The primary intensive property engaged with by the Desertification Vigilance Station and Long Island Lumber Lab is that of air pressure—more specifically, the bulk movement of air that arises from air pressure gradients, or wind.
Rather than extracting the kinetic energy that is present in wind, which is a standalone topic of design and engineering entirely, both buildings seek to rechannel the flows of air that are to be found in situ, harnessing the ability of air movement to modulate other intensive properties.
Interaction with the wind in both buildings is controlled chiefly by the orientation and geometry of the four massive wind funnels, around which the program of the laboratories is manifested according to spatial, architectural, and exergy-matching principles.
The two buildings are conceptually related to one another through a geometric transformation—a three-dimensional hinged dissection—which rotates and translates the four megastructural wind funnels from the orientation of one building to that of the other.
DESERTIFICATION VIGILANCE NETWORK, CAIRO STATION
Sitting atop a rocky outcropping to the Southeast of Cairo, Cairo Station has its back to the urban sprawl of the Egyptian capital, and its watchful gaze toward the ocean of sand that is the Sahara Desert. Its mission is not only to carefully observe the encroaching dunes, but also to actively mount a defense against their approach. Cairo Station’s laboratories and greenhouse seek the hardy grasses and desert bush varieties that can stand guard against the desertification that renders arable farmland arid—whether they exist already, or are yet to be brought into creation. Only barely accessible by road and foot, Cairo Station is a wonder of autonomy. Two massive airwells use thermal mass and radiative cooling to extract condensation from the early morning air, watering both its plant and human inhabitants. Two more wind funnels accelerate the wind over the server farms and laboratory refrigeration units, effectively evacuating waste heat and reducing the Station’s need for active cooling. Thin, deep lightwells run the length of the station, providing diffuse natural light to the lowest levels, even as the station’s long, thin plan reduces unwanted thermal gains from the brutal Saharan sun.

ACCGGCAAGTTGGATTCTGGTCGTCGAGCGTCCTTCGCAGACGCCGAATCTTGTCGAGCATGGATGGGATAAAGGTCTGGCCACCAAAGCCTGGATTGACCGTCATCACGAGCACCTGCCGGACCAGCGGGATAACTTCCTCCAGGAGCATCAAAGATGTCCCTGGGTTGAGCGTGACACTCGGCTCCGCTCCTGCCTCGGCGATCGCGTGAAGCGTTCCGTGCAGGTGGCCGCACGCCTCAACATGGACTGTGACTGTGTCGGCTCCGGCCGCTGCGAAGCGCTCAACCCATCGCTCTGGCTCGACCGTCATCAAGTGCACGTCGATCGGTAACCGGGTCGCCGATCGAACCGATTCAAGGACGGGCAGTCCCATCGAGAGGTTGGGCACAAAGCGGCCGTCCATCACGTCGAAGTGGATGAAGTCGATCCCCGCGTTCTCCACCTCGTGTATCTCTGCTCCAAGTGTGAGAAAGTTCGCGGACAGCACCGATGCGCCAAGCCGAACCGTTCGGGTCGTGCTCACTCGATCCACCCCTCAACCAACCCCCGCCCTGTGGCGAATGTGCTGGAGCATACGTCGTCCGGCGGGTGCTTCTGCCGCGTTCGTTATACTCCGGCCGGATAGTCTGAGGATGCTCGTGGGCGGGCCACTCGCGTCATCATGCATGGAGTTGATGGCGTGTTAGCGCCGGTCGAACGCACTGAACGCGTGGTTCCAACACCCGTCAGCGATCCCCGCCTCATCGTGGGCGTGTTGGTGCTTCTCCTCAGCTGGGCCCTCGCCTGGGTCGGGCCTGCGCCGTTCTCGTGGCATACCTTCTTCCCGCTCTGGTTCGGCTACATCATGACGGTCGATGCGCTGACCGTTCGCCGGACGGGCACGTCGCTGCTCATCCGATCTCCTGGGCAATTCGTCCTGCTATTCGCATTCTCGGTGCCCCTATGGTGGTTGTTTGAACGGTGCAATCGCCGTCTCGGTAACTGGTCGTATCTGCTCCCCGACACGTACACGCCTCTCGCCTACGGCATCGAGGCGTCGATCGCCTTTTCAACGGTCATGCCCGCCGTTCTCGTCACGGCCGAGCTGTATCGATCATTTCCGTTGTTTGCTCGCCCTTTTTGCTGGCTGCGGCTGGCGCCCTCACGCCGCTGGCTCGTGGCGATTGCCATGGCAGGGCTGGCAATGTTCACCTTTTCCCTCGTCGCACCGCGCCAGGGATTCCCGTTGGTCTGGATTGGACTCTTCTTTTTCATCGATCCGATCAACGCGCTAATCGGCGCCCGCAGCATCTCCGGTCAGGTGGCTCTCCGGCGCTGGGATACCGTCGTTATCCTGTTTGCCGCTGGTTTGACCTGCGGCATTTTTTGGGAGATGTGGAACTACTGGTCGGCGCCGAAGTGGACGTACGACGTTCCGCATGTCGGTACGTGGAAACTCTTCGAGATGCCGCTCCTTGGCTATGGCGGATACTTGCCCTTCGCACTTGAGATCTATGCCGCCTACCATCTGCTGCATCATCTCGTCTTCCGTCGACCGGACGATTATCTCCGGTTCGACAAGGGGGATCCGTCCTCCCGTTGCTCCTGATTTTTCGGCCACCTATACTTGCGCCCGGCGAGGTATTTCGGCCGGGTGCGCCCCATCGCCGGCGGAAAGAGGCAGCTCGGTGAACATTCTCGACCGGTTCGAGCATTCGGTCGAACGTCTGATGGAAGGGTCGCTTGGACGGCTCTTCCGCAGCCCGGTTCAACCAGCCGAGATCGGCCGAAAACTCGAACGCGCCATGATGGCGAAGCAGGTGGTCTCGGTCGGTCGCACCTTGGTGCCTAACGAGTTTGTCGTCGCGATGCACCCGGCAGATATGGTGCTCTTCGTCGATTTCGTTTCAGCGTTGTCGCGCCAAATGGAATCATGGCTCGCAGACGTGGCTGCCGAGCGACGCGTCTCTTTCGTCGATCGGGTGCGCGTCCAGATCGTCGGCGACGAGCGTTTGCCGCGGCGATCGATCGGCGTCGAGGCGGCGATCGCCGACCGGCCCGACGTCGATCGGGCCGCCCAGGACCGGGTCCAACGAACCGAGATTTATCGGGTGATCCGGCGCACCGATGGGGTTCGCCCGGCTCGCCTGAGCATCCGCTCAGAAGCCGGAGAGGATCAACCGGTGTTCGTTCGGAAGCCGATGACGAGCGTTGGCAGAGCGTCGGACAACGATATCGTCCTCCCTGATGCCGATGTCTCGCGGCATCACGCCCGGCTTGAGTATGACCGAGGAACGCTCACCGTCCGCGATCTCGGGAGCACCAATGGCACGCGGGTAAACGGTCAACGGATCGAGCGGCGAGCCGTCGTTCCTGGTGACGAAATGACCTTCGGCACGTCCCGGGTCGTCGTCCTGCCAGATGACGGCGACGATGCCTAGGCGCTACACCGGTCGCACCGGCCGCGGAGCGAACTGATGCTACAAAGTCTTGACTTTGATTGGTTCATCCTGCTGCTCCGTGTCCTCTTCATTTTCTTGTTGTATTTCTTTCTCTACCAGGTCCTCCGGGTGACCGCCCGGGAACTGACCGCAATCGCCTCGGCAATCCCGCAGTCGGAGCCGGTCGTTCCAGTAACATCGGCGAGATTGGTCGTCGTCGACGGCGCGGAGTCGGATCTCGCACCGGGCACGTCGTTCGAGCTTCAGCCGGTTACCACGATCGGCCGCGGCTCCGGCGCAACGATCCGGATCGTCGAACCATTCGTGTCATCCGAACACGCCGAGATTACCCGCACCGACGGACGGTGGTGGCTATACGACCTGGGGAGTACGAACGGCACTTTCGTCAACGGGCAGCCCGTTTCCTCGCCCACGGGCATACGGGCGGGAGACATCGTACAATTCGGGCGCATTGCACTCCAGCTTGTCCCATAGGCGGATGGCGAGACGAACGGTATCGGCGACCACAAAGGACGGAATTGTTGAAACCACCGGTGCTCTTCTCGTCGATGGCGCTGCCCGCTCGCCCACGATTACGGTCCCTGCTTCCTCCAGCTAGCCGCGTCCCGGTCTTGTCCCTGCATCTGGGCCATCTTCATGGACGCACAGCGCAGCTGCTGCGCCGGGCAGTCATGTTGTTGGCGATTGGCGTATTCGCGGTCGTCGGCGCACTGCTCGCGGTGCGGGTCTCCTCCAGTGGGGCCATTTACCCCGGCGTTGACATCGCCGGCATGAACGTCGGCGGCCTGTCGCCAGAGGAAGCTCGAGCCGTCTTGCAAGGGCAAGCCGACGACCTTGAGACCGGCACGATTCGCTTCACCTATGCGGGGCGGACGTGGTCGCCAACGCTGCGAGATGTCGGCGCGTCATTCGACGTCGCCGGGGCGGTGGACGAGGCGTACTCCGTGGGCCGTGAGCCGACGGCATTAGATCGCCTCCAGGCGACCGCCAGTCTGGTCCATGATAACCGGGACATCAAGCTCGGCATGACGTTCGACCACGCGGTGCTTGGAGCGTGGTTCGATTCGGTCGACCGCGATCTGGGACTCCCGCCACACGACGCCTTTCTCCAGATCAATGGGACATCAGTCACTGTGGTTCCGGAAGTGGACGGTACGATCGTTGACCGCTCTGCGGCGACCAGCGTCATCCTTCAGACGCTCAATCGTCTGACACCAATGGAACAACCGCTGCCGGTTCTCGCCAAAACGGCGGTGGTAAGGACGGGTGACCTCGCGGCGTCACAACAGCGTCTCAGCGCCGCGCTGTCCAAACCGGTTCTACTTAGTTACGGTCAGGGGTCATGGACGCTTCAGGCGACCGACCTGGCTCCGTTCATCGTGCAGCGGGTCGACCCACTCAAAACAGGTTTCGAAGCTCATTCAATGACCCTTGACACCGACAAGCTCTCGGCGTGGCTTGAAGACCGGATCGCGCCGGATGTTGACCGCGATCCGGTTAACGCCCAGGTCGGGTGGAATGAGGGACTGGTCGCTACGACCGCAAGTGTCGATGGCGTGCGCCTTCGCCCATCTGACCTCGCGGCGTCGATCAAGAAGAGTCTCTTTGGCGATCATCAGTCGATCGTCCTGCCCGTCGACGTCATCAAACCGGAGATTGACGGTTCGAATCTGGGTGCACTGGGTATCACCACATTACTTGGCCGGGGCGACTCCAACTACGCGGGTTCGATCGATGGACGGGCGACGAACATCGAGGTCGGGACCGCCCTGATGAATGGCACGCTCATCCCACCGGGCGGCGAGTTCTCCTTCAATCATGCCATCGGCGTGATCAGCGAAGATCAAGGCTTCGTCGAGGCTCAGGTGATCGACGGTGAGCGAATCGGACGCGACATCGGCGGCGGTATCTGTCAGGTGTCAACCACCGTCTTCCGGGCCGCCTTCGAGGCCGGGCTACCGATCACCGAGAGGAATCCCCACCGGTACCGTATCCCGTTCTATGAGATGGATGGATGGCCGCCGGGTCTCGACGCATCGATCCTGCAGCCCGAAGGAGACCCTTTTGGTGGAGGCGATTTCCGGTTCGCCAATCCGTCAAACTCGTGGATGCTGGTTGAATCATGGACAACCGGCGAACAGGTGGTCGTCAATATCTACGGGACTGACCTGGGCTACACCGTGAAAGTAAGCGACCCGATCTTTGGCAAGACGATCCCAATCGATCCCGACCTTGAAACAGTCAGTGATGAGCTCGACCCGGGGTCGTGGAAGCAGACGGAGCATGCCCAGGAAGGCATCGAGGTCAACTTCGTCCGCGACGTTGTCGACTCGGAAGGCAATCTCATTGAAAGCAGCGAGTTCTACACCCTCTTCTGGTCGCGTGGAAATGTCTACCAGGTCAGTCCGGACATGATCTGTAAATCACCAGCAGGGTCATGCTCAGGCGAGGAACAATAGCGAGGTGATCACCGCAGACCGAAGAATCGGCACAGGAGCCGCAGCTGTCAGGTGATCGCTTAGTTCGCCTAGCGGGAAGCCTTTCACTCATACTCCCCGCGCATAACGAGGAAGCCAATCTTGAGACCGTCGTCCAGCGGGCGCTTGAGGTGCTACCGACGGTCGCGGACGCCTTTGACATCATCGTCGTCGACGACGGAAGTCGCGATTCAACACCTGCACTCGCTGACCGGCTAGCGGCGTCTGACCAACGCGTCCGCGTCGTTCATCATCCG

LONG ISLAND LUMBER LAB
The Long Island Lumber Lab harnesses the ability of wind to modulate a variety of intensive properties in its mission to explore and push ever further the boundaries of what is possible with lumber, an eminently renewable construction material. Four wind funnels, oriented to direct wind during the warmer months over the stacks of lumber in their cores, provide the key research environments for studying the drying and preparation of lumber. Wind-cooled genetics laboratories and servers farms provide the biological and digital information for researchers to explore in their search for ever stronger, longer-lasting, and faster growing natural construction materials. Sun-heated tree nurseries on the upper areas of the embedded funnels provide a safe and controlled environment in which new species of genetiacally engineered trees can grow under the watchful eyes of resident scientists and curious visitors.
SITE SELECTION: SAHARA DESERT
As is consistent with an arid climate, both Cairo and Tripoli (chosen for being major cities bordering or in the Sahara desert) exhibit a large intraday and interseasonal temperature range. This leads to a large intraday RH range, which is beneficial for the action of the air wells. Although both are climactically ideal locations, Cairo has the added advantages of more consistent winds and relative political stability.
SITE SELECTION: NORTHEAST UNITED STATES
New York and Boston, potential sites chosen as representative of Northeast US cities, have very similar cloud cover levels (moderate, suitable for greenhouse operation) and relative humidity (moderate, suitable for wood-drying operation) conditions. However, Boston’s year-round prevailing wind from the North-Northwest is not as prefereable as New York’s differential warm- and cold-season wind patterns.